When I was at school our gym teacher has an old Mercedes sports car in blue. I loved it and have always wanted one.
The Secret says that to get your dream car you must believe you already have it. You must visualise your hands on the steering wheel and smell the leather. It says that you should do whatever it takes to make the vision feel real – including taking the dream car for a test-run.
So today I did this:
Well, the chapter got the thumbs up from my lovely, clever agent and is being emailed to book editors across the land as we speak. Fingers crossed, what will be, will be etc. I got myself in a state fretting and analysing over the last few days but I’ve now tired myself out. It’ll happen how it’s meant to happen.
The Secret which tells you that you must have unwavering faith and certainty that whatever you want is on its way. It says that anything in the world can be yours with these three steps:
1 ASK – Sit down and write out what you want on a piece of paper. Write it in the present tense. You might begin writing I am so happy and grateful now that… And then explain how you want your life to be in every way.
This might be the first time for many of us that we really work out what we want. Now that you know you can have, be or do anything and there’s no limits, what do you really want?
The book says that ‘it’s like having the universe as your catalogue, you flip through it and say I’d like to have this experience and I’d like to have that product… Place your order with the universe. You don’t have to ask over and over again – it’s like a catalogue, you just place the order once.’
I just sent off the first chapter of my book to my agent. There are several ridiculous words in that sentence: ‘first chapter’, ‘book’, ‘agent’ – but most ridiculous of all is the word ‘my’.
I have spent most of my life wanting to write a book but never thought it would happen. Not clever enough, talented enough, yadda, yadda.
I read my favourite authors and I marvel at their turn of phrase, their humour, their ability to capture tiny details. The sheer audacity of even trying to join their ranks seems like an insult to them.
But despite all that, I would love to write a book. And now it looks like there’s a good chance that I will.
Hello hello! Do I need to apologise again for my absence? This whole juggling real life and being a self-help disciple is challenging. Not in a bad way – I’m very, very happy – just busy.
Turns out I’m a very bad multi-tasker. I might do a productivity book one month but I’m not sure how exciting it would be for you to read my to-do lists.
Anyway I’m back and my next book is… drumroll please…. and a big welcome to…. The Secret by Rhonda Byrne.
Now I’ve got to be honest, this book has brought out my cynical, scoffing, critical, miserable side.
First of all it’s brown and ugly. The pages look like they’ve had coffee spilt on them and they have this stupid scrolly font that’s trying to make everything look old and scholarly but in my humble opinion makes everything look naff and crap. Sorry if that sounds snooty. This book is also bringing out my snooty side.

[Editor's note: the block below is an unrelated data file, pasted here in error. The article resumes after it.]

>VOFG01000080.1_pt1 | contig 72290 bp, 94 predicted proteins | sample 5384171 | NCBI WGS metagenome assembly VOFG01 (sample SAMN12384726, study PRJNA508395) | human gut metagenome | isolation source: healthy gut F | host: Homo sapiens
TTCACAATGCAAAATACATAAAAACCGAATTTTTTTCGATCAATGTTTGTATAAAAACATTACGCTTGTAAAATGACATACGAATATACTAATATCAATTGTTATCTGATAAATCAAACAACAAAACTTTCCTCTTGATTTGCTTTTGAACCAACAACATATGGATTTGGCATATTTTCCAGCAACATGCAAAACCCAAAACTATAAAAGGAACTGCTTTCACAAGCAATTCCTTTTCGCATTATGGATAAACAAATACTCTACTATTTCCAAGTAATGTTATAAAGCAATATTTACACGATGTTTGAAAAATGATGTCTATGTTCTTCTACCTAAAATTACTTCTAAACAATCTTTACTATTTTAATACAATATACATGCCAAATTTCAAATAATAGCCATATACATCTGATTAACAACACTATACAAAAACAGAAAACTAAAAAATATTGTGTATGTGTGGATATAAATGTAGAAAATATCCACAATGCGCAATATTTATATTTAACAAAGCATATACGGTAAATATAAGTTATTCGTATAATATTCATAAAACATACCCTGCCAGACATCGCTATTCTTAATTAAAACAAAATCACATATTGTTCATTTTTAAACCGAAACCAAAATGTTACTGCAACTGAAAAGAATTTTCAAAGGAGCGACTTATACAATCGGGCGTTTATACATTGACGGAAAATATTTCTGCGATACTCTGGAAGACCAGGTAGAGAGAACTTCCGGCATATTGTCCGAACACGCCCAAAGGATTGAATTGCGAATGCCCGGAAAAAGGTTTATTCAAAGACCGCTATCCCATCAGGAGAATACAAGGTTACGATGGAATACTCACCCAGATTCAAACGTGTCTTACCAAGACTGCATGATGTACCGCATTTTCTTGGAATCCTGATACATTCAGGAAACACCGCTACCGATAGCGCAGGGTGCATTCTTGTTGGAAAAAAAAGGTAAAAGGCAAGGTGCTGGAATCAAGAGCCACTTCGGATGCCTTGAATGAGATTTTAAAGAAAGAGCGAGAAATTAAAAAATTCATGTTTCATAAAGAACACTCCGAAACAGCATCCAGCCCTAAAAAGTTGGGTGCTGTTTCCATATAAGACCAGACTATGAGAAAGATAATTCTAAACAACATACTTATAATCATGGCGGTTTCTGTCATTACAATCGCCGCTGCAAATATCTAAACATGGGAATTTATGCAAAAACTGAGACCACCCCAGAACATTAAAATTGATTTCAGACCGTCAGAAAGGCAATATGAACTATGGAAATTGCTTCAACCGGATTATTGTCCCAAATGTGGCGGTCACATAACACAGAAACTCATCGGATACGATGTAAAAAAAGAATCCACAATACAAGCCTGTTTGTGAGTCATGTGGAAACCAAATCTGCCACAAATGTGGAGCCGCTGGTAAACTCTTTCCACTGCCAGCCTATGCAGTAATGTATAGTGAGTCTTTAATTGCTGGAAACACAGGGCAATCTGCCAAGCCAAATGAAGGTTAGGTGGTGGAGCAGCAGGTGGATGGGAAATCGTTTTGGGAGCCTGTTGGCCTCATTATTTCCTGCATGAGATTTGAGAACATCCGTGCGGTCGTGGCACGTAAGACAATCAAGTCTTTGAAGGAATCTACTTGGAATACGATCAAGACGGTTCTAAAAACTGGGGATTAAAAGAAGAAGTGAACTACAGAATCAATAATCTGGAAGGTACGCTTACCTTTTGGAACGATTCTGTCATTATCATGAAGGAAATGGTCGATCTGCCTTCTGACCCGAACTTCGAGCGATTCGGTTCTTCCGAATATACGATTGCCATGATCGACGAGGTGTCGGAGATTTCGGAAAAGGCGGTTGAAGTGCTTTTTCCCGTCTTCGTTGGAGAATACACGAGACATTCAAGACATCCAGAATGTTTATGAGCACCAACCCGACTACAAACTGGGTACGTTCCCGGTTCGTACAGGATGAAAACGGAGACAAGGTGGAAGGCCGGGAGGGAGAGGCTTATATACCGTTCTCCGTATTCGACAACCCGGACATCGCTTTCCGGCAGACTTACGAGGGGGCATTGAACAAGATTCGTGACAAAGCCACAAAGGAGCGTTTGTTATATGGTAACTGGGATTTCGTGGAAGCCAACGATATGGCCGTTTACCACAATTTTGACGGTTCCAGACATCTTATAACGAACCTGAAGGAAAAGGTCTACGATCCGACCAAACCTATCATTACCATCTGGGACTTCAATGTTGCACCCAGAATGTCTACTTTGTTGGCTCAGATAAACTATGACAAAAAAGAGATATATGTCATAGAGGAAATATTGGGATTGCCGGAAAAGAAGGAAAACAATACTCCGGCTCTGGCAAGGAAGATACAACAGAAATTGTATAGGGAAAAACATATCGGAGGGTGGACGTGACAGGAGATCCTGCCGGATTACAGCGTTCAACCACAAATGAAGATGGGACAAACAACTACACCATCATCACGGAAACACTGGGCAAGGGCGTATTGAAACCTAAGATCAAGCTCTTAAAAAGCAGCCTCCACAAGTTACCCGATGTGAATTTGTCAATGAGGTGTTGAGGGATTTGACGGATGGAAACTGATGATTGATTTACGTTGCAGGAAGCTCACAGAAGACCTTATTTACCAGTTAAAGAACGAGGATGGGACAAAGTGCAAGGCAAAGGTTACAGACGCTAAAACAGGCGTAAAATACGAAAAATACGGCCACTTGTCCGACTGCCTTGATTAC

Secondly, it costs £14.99 for a very small book. The Secret to getting rich indeed.
For anyone who doesn’t know, The Secret is one of the fastest selling self-help books of all time. Since it was published in 2006 it has sold 19 million copies and been raved about by Oprah, Will Smith and Nicole Kidman.
Well, it’s time to wrap up the money love story. Has it worked? Am I now rich? Or at very least less broke?
The answer to the last two questions is no – I am in exactly the same financial situation I was a month ago: £12,000 in debt. But the major difference is that I feel OK about it, which means that yes, I think it has worked. I don’t mean OK, I’m in denial way, I mean I can see how I got here and I know that I will get myself out of it.
Also, the fact that I even know where I am with my finances is a major step. At the start of the month I didn’t have a clue what the situation was.
But most important, I think, is the fact that for the first time in my life I also understand why I am the way I am around money. I was brought up with extremes – extreme wealth and then an extreme fall from grace. I have recreated that same yo-yo in my own life. If you give me money, I feel rich and blow it like I’m Ivana Trump, then a few days later, I’m back in overdrafts and panic.
Sorry for the absence but I hope you’ll be happy to know that it was partly because I was doing actual paid work – hurrah! I wrote a piece about the geography of dating (why you’re hot in some countries and not in others) and how to make a biscuit that looks like a Wedgewood plate. I also got naked again, this time for a magazine. No, not Playboy.
Yup. Between that and the ‘I’m a money magnet’ mantras, life continues to be weird. In the best possible way.
So my money month is almost over (I’m running behind schedule, surprise, surprise) and I celebrated with a wardrobe clear out.
Kate Northrup suggests selling old clothes you don’t wear because a) it’s a source of cash and b) in Feng Shui clutter is bad because it blocks your capacity to get new things.